Doctrine of the Trinity

Doctrine of the Trinity September 11, 2014

In his contribution to Two Views on the Doctrine of the Trinity, Stephen R. Holmes characterizes the doctrine of the Trinity as a set of hermeneutical guidelines: “What we call the ‘doctrine of the Trinity’ is, I suggest, a formal set of conceptualities developed like this: a set of conceptualities that finally allowed (or at least was believed to allow) every text to be read adequately. As such, it is not a ‘biblical doctrine’ in the sense of being the result of exegesis; rather, it is a set of things that need to be believed if we are to be able to do exegesis adequately as we hold to the truth of every text of Scripture” (35). The framework of the doctrine allows us to take every text of Scripture into account, and to avoid contradictions among them.

I’m not convinced that early Trinitarian doctrine was quite so restricted as Holmes suggests, but let’s assume he’s right in what he says about the “doctrine of the Trinity” – that it is not an ontology, but a regulation of our Scripture reading. 

Even if that’s true, though, it doesn’t imply that we are necessarily minimalist in our interpretation of the biblical statements about the Trinity. It doesn’t mean that what the Scripture says about the Trinity is limited to confirming the “doctrine”; it means simply that we read what Scripture says about the Trinity in the framework of the doctrine.

Thus, we can say all sorts of things about the Persons and their relations. We can say the Son can do nothing of Himself. We can say the Son sees the Father’s doings, and does them. We can say that whatever the Father does, the Son also does in like manner. We can say that the Father loves the Son. We can say that the Father shows the Son what He is doing. We can say that the Father gives the authority to judge and the power to raise the dead to the Son. We can say that the Father wants everyone to honor the Son. We can say, at base, that the Father is the Father and the Son is the Son. And all this is just from a few verses of John 5.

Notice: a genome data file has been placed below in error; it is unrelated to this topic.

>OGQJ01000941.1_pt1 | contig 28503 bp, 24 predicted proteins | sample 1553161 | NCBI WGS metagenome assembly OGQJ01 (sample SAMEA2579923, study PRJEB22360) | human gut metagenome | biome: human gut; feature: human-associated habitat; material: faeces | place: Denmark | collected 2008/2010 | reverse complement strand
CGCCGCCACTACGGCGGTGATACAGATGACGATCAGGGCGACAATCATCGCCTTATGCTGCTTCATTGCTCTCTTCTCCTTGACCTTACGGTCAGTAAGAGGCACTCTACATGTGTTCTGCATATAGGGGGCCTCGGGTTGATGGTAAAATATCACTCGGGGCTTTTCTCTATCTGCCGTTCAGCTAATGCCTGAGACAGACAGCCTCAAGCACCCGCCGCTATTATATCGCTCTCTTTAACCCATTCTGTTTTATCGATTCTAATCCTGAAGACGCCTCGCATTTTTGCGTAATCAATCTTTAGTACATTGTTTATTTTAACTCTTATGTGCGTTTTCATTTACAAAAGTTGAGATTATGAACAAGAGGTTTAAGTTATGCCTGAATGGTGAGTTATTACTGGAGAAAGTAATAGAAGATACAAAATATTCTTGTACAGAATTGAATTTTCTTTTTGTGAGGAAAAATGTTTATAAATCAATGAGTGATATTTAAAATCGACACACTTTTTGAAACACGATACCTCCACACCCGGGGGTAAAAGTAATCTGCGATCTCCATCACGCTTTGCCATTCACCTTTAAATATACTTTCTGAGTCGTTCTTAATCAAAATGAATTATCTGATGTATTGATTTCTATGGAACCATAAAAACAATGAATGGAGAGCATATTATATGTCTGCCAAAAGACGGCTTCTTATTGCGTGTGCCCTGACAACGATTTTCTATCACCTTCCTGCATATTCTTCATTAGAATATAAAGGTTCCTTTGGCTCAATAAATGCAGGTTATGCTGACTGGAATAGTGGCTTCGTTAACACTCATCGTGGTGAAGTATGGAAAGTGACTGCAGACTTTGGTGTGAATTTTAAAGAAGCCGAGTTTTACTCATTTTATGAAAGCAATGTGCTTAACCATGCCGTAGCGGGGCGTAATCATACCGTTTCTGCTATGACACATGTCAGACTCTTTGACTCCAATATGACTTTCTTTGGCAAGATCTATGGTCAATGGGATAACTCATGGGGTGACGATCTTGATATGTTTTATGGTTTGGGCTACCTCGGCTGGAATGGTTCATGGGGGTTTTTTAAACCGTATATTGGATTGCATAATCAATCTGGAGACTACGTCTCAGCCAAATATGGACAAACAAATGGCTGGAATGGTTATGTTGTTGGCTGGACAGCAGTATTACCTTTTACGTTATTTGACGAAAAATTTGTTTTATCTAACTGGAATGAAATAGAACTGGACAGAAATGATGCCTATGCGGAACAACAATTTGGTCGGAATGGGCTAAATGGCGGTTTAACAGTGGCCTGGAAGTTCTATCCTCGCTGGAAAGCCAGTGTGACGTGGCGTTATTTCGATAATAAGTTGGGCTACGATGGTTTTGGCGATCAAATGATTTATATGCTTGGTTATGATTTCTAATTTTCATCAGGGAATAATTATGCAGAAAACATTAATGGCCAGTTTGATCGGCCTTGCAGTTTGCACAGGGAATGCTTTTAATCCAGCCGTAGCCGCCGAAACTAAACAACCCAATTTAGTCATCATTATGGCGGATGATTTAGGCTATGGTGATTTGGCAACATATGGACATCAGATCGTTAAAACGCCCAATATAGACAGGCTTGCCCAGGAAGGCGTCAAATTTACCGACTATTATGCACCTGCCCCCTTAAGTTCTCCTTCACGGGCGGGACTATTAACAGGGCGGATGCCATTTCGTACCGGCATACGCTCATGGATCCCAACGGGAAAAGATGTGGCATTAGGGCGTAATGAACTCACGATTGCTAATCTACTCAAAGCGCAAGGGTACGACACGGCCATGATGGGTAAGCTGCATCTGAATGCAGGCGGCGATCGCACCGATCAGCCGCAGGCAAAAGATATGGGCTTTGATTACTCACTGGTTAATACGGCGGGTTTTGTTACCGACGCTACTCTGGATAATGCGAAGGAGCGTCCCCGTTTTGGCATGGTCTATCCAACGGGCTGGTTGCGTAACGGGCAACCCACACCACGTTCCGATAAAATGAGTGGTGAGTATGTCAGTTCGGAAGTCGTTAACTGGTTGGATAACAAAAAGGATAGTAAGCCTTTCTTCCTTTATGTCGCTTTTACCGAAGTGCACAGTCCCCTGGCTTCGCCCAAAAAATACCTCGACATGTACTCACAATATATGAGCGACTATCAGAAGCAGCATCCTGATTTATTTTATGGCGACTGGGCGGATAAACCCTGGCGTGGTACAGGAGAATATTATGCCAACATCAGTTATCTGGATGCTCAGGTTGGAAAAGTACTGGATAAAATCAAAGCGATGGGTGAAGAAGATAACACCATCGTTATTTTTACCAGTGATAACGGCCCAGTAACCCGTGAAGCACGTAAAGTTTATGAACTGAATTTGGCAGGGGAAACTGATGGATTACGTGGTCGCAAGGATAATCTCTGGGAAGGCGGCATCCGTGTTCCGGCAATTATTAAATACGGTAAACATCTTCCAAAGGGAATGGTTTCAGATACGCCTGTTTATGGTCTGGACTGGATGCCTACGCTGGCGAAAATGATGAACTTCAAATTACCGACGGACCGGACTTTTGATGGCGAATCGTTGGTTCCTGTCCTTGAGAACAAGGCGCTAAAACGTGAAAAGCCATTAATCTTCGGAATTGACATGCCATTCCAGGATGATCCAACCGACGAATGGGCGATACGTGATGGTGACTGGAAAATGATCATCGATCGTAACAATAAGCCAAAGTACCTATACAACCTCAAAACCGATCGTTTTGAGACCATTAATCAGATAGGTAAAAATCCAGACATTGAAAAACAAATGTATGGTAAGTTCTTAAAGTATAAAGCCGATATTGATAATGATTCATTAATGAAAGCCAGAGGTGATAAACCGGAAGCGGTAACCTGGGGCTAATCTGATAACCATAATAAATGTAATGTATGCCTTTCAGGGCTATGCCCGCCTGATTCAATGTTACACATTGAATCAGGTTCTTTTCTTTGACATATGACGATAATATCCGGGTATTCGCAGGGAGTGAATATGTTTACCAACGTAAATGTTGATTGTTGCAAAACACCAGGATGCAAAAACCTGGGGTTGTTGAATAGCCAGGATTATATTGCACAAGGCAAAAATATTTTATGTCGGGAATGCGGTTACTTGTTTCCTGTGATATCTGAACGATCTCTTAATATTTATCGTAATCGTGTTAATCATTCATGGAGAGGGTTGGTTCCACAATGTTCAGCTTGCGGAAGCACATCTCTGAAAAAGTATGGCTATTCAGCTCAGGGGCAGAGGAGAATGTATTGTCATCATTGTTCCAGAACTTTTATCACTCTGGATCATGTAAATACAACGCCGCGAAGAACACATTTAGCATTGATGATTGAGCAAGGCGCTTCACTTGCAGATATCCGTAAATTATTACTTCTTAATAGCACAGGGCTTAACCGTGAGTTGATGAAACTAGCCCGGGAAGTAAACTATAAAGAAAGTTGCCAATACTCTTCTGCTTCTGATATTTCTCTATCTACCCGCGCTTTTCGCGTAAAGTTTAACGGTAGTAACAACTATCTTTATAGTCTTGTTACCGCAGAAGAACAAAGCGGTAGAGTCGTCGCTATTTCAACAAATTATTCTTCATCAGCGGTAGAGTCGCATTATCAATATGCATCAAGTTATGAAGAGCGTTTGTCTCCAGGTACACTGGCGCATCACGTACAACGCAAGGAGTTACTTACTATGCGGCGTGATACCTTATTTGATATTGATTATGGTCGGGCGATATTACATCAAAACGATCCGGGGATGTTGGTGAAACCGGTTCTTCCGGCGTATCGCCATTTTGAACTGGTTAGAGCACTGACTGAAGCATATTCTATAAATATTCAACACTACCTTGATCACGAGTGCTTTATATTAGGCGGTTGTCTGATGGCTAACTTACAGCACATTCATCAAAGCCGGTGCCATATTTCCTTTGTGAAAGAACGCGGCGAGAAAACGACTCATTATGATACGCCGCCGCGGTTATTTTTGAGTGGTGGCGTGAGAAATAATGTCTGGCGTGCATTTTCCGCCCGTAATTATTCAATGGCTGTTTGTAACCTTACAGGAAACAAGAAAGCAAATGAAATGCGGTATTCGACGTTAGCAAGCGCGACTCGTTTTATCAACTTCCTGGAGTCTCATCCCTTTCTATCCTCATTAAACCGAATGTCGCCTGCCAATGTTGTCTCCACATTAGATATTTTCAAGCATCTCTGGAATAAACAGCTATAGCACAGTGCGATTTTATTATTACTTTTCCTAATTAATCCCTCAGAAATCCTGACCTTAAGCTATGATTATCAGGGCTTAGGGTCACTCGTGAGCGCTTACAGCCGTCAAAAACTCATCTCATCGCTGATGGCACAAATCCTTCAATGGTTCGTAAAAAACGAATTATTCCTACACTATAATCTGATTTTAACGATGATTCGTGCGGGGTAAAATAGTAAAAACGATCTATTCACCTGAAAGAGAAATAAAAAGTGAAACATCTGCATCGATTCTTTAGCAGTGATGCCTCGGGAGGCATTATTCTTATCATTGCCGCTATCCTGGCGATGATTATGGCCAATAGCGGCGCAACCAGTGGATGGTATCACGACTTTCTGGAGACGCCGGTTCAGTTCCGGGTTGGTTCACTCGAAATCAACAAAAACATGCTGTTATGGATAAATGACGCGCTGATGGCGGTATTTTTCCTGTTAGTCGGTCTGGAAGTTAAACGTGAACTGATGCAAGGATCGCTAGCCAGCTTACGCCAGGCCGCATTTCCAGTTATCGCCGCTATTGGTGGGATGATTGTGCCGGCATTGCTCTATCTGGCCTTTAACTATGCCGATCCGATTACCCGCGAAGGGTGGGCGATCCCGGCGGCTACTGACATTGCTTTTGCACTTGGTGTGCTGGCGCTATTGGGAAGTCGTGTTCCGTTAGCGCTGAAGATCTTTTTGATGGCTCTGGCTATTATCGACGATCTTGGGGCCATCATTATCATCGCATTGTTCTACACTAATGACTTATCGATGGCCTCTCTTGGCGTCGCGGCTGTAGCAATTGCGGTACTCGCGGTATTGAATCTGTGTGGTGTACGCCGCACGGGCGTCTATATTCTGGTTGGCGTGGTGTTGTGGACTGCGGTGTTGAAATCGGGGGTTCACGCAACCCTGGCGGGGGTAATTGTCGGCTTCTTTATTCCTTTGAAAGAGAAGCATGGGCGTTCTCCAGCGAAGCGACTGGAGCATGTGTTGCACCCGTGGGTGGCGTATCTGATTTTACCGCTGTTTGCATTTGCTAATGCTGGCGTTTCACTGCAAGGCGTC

And we can even think about the ontological import of those statements, along the following lines: God is such that there is a Father and Son, and the Father and Son are related such that the Father loves the Son and shows the Son what He is doing. And, more distantly, we can say that the world is such that it was made by a God who is Father and Son.

These are just statements from Scripture, and by Holmes account when we say such things we must say and think them within the framework of Trinitarian doctrine. That is, the Father and Son are not related in such a way that they are of a different substance, or two gods, or that one is subordinate ontologically to the other. 

In a word: The doctrine of the Trinity as Holmes defines it is not the sum total of all there is to say about the Trinity. It’s the conceptual framework within which we say many other things.


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